Insurance Coverage for Coronavirus


Coronavirus and COVID-19 implicate your organization’s insurance coverage profile in ways that are unprecedented both for policyholder / insureds and their insurers.  No one, including your insurers, knows how this ultimately will play out across the industry.  Being aware of all your options is the only way you can maximize your insurance recovery.  Here are the principal coverage areas that may be implicated by the novel coronavirus / COVID-19 pandemic.

Business Interruption:  This coverage typically is part of a commercial property insurance policy and is usually only triggered by “direct physical loss” to property.  But potential contamination that prevents you from using your property or a government shutdown may, in some jurisdictions and under certain policy forms, trigger coverage.  Also, clean-up costs may be covered by some property policies that include limited communicable/infections disease coverage, usually via a sub-limit.  Coverage is more likely if a government authority prohibits access to a location because there is the actual presence of the novel coronavirus.  However, if you deep clean your facility or office as a precaution, it will be difficult if not impossible to recover under a property policy.  However, unprecedented crisis situations can sometimes prompt courts to find coverage where they previously did not.  You may also have business interruption sub-limits available under your “all-risk” or pollution liability policies.  It is important to note that some business interruption coverage may contain exclusions for property damage arising from pathogens, bacteria, and viruses, such as the coronavirus.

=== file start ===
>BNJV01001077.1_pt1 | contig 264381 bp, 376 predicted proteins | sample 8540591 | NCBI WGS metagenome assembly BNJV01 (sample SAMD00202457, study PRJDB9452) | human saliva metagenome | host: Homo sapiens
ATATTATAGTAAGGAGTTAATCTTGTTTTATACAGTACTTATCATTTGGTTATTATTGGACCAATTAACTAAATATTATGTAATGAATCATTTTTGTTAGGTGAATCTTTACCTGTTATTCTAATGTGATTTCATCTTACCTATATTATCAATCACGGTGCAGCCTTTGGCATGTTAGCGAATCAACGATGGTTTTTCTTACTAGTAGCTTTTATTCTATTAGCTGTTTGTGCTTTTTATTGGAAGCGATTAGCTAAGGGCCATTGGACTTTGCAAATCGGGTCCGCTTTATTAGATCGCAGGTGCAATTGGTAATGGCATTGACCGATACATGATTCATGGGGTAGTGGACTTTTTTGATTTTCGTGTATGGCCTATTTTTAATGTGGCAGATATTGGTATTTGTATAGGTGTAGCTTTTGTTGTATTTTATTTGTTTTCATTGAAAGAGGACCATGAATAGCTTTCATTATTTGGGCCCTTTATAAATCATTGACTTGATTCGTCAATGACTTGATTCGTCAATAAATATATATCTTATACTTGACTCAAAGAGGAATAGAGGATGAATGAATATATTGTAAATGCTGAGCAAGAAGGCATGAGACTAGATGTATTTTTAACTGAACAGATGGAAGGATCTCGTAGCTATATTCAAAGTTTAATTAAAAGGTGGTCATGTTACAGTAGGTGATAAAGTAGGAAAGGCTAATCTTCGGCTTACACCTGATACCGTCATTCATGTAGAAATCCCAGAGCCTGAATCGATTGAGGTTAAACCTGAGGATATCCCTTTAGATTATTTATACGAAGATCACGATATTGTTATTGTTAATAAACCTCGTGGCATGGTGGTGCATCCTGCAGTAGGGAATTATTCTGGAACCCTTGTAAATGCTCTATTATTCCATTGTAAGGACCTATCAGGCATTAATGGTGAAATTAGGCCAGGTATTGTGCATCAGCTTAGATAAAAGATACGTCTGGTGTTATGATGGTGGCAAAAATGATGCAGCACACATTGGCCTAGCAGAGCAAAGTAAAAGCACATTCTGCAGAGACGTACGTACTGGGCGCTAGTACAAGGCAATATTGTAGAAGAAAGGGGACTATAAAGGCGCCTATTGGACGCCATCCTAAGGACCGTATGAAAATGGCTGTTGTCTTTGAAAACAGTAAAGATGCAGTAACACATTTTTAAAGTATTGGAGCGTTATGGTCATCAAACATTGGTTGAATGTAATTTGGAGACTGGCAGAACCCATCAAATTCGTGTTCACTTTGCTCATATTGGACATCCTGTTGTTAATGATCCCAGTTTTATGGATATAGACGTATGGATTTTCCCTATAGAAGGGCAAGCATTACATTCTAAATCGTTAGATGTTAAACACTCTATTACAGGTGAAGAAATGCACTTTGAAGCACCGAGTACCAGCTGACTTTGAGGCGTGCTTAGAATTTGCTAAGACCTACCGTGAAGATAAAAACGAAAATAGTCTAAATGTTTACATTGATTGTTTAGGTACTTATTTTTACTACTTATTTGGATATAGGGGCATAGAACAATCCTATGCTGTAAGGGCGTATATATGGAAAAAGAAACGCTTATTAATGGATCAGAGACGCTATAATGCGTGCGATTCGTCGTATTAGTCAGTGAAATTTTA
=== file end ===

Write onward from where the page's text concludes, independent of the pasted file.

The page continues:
Contingent Business Interruption:  This coverage is similar to business interruption but covers losses due to interruptions from upstream suppliers. The triggers for coverage are often the same as business interruption, focusing on physical damage to the supplier’s covered property.